Leftover Turkey Pho at Healthy Green Kitchen :: In case you wondered what’s happening here at the farm on Friday – this is it. We’ll use leeks in the place of the green onions and our Hakurei turnips in  place of the daikon.

A Radical Rethinking of Thanksgiving Leftovers by Mark Bittman at The New York Times

One Turkey, Four Meals at Simple Bites

Reveal the Appeal of Potato Peels by Sheri Castle at Gilt Taste :: We actually got to meet Sheri last week at a cooking class. She is as fun as she is wise in the kitchen, and we can’t wait to share some more of her inspired cooking ideas with you in coming weeks. In the meantime, head on over to Gilt Taste and use up those potato peels!

Thanksgiving Thrift: The Holiday as a Model for Sustainable Cooking by Tamar Adler at The New York Times :: We get it right on Thanksgiving, Adler says. What about the rest of the year? “As we try to juggle food choices, tight budgets and busy schedules — and the constant question of what to make for dinner — we could do nothing smarter than approach all our meals as we do Thanksgiving: expecting each and every thing we cook to feed us well tomorrow and the day after, envisioning an efficient unraveling of future meals from previous ones, always having something to start with.”

 

Happy Thanksgiving, y’all. Eat well. Be merry. Give thanks.

 

Thanksgiving
Tim Nolan

Thanks for the Italian chestnuts—with their
tough shells—the smooth chocolaty
skin of them—thanks for the boiling water—

itself a miracle and a mystery—
thanks for the seasoned sauce pan
and the old wooden spoon—and all

the neglected instruments in the drawer—
the garlic crusher—the bent paring knife—
the apple slicer that creates six

perfect wedges out of the crisp Haralson—
thanks for the humming radio—thanks
for the program on the radio

about the guy who was a cross-dresser—
but his wife forgave him—and he
ended up almost dying from leukemia—

(and you could tell his wife loved him
entirely—it was in her deliberate voice)—
thanks for the brined turkey—

the size of a big baby—thanks—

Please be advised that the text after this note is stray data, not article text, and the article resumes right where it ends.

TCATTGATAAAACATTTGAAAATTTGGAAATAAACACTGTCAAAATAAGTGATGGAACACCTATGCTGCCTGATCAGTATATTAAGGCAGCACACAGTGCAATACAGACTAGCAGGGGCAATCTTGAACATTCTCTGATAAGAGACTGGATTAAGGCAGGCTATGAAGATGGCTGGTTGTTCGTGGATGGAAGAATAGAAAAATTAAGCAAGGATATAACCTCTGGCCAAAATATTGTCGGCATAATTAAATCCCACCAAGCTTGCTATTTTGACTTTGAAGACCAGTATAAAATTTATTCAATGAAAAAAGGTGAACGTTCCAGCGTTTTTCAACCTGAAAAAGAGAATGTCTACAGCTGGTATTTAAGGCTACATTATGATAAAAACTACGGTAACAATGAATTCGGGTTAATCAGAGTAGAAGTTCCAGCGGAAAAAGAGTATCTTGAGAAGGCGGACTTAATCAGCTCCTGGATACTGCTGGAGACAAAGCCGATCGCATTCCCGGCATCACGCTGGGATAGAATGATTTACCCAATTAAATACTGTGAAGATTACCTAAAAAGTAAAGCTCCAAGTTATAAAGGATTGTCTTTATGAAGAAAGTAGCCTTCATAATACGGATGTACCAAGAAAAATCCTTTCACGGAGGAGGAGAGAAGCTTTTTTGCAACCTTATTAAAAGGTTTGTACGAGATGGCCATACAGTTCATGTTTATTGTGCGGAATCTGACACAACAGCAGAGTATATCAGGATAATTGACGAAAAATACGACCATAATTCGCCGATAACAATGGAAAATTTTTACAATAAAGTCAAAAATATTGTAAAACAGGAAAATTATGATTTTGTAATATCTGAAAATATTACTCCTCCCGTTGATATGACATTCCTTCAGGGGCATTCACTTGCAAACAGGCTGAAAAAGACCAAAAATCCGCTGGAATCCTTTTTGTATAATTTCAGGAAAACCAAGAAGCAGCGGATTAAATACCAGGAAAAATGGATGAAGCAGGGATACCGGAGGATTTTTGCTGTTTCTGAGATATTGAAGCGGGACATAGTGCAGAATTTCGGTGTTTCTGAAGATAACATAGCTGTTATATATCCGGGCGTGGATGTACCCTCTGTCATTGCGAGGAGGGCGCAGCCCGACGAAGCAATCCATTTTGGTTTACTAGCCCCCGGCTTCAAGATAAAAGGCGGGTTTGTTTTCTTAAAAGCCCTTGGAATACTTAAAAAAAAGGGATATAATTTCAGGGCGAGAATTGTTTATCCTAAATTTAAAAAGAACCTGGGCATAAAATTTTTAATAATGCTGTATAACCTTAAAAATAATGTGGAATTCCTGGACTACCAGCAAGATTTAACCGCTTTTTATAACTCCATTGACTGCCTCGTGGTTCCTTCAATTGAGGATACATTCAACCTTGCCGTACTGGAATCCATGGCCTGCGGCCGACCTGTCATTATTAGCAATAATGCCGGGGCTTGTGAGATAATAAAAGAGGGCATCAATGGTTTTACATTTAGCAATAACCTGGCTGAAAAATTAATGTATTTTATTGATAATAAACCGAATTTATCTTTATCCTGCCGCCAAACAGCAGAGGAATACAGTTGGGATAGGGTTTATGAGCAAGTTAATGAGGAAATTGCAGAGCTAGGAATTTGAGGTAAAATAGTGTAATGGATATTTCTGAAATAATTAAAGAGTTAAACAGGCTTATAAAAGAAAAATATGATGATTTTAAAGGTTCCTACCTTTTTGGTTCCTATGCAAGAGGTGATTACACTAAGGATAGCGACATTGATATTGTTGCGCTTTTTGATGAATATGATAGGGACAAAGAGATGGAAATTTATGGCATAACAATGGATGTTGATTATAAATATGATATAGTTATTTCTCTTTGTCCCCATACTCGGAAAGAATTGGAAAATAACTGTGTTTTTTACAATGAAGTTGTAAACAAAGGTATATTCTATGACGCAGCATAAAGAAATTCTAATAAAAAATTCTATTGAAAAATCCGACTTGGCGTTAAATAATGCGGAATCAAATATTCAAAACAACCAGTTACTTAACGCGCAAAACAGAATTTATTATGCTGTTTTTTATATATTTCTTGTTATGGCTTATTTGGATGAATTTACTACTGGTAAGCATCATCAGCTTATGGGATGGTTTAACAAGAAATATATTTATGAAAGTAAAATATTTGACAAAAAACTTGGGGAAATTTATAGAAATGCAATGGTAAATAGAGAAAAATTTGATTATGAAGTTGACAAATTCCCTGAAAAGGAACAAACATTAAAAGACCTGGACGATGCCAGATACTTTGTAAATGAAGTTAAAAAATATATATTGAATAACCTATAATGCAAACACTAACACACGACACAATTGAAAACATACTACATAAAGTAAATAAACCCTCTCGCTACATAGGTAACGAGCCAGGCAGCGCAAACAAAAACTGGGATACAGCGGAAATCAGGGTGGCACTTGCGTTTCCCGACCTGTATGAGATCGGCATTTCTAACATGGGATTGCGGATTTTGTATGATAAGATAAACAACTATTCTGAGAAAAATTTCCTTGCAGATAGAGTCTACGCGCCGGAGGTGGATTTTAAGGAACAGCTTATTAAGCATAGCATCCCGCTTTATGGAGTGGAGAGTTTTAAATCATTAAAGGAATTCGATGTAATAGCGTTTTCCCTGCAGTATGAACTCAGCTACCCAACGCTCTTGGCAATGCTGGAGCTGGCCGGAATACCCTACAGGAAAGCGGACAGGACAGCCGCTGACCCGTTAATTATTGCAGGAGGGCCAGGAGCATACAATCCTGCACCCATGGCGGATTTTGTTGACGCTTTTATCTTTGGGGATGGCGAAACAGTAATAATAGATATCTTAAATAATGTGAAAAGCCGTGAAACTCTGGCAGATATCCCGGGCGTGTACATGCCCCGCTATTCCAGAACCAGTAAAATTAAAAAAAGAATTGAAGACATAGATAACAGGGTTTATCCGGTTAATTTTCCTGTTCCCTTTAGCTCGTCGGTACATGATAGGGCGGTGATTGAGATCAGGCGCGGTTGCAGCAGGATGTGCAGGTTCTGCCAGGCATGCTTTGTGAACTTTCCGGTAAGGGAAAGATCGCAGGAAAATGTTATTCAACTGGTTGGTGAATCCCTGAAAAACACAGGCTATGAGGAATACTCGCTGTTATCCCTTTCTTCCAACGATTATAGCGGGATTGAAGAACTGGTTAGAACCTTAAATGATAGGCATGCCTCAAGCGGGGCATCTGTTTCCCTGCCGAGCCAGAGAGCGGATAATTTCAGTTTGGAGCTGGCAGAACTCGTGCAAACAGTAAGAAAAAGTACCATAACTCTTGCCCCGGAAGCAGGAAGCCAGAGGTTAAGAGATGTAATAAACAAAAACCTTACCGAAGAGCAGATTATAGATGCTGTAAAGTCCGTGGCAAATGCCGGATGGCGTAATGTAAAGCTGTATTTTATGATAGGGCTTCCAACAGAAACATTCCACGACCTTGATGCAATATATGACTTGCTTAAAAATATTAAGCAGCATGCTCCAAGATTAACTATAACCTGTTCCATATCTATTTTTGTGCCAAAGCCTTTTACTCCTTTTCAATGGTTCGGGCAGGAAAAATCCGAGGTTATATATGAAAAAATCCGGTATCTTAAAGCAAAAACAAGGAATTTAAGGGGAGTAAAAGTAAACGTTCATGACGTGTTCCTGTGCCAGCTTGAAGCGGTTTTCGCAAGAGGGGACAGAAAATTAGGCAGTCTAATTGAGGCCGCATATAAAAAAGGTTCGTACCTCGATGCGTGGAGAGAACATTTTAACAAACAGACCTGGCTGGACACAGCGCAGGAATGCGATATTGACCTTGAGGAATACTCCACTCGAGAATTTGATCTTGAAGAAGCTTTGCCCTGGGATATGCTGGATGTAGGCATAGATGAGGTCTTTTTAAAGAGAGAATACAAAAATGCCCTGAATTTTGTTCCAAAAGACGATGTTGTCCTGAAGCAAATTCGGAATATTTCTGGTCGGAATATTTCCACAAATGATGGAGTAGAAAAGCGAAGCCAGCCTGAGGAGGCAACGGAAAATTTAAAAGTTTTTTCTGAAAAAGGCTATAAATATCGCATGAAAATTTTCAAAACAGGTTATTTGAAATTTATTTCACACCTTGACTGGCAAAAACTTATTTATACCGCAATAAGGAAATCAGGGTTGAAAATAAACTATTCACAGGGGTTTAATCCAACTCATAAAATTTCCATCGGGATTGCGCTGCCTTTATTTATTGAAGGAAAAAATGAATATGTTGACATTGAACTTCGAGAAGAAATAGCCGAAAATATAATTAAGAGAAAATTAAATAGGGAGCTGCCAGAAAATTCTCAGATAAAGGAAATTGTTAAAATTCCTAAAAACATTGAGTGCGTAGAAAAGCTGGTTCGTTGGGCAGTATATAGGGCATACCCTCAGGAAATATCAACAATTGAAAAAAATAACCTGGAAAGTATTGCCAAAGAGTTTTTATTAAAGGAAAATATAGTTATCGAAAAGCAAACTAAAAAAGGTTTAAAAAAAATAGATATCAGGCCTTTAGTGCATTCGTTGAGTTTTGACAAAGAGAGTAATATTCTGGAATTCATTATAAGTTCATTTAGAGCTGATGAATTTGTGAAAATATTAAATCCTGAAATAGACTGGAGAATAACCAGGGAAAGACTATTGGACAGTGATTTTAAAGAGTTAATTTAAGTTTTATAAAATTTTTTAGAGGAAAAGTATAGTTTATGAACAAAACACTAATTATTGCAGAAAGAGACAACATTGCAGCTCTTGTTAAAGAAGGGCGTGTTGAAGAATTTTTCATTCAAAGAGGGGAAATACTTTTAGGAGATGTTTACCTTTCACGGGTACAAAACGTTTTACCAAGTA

for the departed head of the turkey—
the present neck—the giblets

(whatever they are)—wrapped up as
small gifts inside the cavern of the ribs—
thanks—thanks—thanks—for the candles

lit on the table—the dried twigs—
the autumn leaves in the blue Chinese vase—
thanks—for the faces—our faces—in this low light.

 

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Our Weekly Recipe Roundup is a quick weekly list of recipes featuring produce we’re growing right now. We hope it helps! We’d love to know what’s happening in your kitchens this week too.

Weekly recipe roundup

Posted by Lisa on October 25, 2012
autumn, collards, eggs, Frog Bottom Farm recommends, greens, kale, recipes, sweet potatoes, winter squash / Comments Off on Weekly recipe roundup

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Reed digging sweet potatoes

Oh my word, people. We grew two kinds of butternut squash this year – the smaller ones you’ve been seeing in your CSA shares and at market in recent weeks, and a bigger variety. A MUCH BIGGER VARIETY. We are unsure what to do with this unexpected bounty – cut them into more manageable chunks and wrap them before getting them to you? Just pass them along with a bunch of recipes, bidding you the best of luck? Hmm. We’ll see.

In other (fantastic) news, we’ve started digging sweet potatoes! The first ones will be in CSA shares this week. They’re good now, but their sweetness will intensify if you cure them a few more days at home.  Just leave them in a box, covered with paper or heavy cloth, in the warmest place in your house, for up to a week.  After that, we suggest keeping them in a cool, dark location, ideally not the fridge.  Try wrapping them in some newspaper and putting them in a reasonably well ventilated cabinet or pantry closet.

Enough talk – onto the cooking! Here’s this week’s culinary inspiration:

Cinnamon Spiced Butternut Squash at Beauty That Moves :: My friend Heather’s approach to food seems to echo her approach to life in general – encouraging and nourishing with a focus on simplicity. This butternut squash recipe is perfect for this gorgeous autumn we’re having.

Butternut Squash and Apple Soup: A Raw/Cooked Comparison at Choosing Raw :: So intriguing!

Pumpkin Cinnamon Rolls at Smitten Kitchen :: Because we love you. (Try our butternut or kabocha for these.)

Lacinato Kale and Ricotta Tart at Bona Fide Farm Food :: This looks so good. You could try it with any of our kale varieties. Collards would probably be tasty too.

Apple & Sweet Potato Latkes with Poached Egg and Sweet Mustard Sauce at Tasty Kitchen :: These sound fussier than they really are. We’ve eaten them for breakfast and dinner and they’re very, very good. Arlo even likes them sometimes!

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Our Weekly Recipe Roundup is a quick weekly list of recipes featuring produce we’re growing right now. We hope it helps! We’d love to know what’s happening in your kitchens this week too.

Our go-to braise

Our go-to braise

We’ll get right to it: this is a recipe every CSA member everywhere should have in their arsenal.  It’s easy, it works with just about any vegetable you find in your share these days (except the leafy stuff like lettuce and cooking greens), and it’s seriously delicious.